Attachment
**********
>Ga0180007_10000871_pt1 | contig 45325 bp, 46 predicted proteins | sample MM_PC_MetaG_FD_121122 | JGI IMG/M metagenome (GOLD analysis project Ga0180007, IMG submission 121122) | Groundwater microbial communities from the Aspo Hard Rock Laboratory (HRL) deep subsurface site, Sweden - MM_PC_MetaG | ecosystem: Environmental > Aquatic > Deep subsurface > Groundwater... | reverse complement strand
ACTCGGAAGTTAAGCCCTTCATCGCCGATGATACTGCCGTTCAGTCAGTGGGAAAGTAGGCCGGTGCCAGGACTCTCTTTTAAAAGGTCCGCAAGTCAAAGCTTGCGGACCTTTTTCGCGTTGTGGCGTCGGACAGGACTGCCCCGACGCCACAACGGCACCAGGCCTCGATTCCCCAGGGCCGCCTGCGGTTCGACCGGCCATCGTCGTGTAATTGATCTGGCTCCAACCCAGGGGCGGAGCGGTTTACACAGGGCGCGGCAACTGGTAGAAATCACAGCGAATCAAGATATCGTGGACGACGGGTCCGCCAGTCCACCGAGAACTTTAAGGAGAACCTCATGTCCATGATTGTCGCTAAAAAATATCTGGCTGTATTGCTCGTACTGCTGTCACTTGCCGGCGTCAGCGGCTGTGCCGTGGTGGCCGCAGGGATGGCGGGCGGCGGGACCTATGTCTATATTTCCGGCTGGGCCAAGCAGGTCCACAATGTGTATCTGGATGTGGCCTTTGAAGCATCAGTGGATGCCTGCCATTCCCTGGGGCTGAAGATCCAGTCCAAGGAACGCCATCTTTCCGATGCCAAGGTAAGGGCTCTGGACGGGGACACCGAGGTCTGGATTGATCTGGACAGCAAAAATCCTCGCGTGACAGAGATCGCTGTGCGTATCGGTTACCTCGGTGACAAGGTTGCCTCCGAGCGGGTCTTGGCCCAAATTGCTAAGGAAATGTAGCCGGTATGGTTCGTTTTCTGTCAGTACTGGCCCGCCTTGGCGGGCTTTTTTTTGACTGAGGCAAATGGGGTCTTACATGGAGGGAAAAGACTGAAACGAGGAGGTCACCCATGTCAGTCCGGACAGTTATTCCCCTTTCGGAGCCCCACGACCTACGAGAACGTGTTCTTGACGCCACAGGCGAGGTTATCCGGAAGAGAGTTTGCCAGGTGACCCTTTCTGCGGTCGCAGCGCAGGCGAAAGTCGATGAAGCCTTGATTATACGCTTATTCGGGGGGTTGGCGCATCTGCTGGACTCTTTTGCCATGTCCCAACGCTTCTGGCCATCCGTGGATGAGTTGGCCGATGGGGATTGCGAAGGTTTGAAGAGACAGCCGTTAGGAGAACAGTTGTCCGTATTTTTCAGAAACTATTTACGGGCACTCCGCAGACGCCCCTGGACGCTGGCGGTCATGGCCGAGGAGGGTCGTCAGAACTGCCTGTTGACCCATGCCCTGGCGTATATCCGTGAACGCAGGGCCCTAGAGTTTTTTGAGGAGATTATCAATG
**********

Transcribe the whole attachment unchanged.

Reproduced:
>Ga0180007_10000871_pt1 | contig 45325 bp, 46 predicted proteins | sample MM_PC_MetaG_FD_121122 | JGI IMG/M metagenome (GOLD analysis project Ga0180007, IMG submission 121122) | Groundwater microbial communities from the Aspo Hard Rock Laboratory (HRL) deep subsurface site, Sweden - MM_PC_MetaG | ecosystem: Environmental > Aquatic > Deep subsurface > Groundwater... | reverse complement strand
ACTCGGAAGTTAAGCCCTTCATCGCCGATGATACTGCCGTTCAGTCAGTGGGAAAGTAGGCCGGTGCCAGGACTCTCTTTTAAAAGGTCCGCAAGTCAAAGCTTGCGGACCTTTTTCGCGTTGTGGCGTCGGACAGGACTGCCCCGACGCCACAACGGCACCAGGCCTCGATTCCCCAGGGCCGCCTGCGGTTCGACCGGCCATCGTCGTGTAATTGATCTGGCTCCAACCCAGGGGCGGAGCGGTTTACACAGGGCGCGGCAACTGGTAGAAATCACAGCGAATCAAGATATCGTGGACGACGGGTCCGCCAGTCCACCGAGAACTTTAAGGAGAACCTCATGTCCATGATTGTCGCTAAAAAATATCTGGCTGTATTGCTCGTACTGCTGTCACTTGCCGGCGTCAGCGGCTGTGCCGTGGTGGCCGCAGGGATGGCGGGCGGCGGGACCTATGTCTATATTTCCGGCTGGGCCAAGCAGGTCCACAATGTGTATCTGGATGTGGCCTTTGAAGCATCAGTGGATGCCTGCCATTCCCTGGGGCTGAAGATCCAGTCCAAGGAACGCCATCTTTCCGATGCCAAGGTAAGGGCTCTGGACGGGGACACCGAGGTCTGGATTGATCTGGACAGCAAAAATCCTCGCGTGACAGAGATCGCTGTGCGTATCGGTTACCTCGGTGACAAGGTTGCCTCCGAGCGGGTCTTGGCCCAAATTGCTAAGGAAATGTAGCCGGTATGGTTCGTTTTCTGTCAGTACTGGCCCGCCTTGGCGGGCTTTTTTTTGACTGAGGCAAATGGGGTCTTACATGGAGGGAAAAGACTGAAACGAGGAGGTCACCCATGTCAGTCCGGACAGTTATTCCCCTTTCGGAGCCCCACGACCTACGAGAACGTGTTCTTGACGCCACAGGCGAGGTTATCCGGAAGAGAGTTTGCCAGGTGACCCTTTCTGCGGTCGCAGCGCAGGCGAAAGTCGATGAAGCCTTGATTATACGCTTATTCGGGGGGTTGGCGCATCTGCTGGACTCTTTTGCCATGTCCCAACGCTTCTGGCCATCCGTGGATGAGTTGGCCGATGGGGATTGCGAAGGTTTGAAGAGACAGCCGTTAGGAGAACAGTTGTCCGTATTTTTCAGAAACTATTTACGGGCACTCCGCAGACGCCCCTGGACGCTGGCGGTCATGGCCGAGGAGGGTCGTCAGAACTGCCTGTTGACCCATGCCCTGGCGTATATCCGTGAACGCAGGGCCCTAGAGTTTTTTGAGGAGATTATCAATG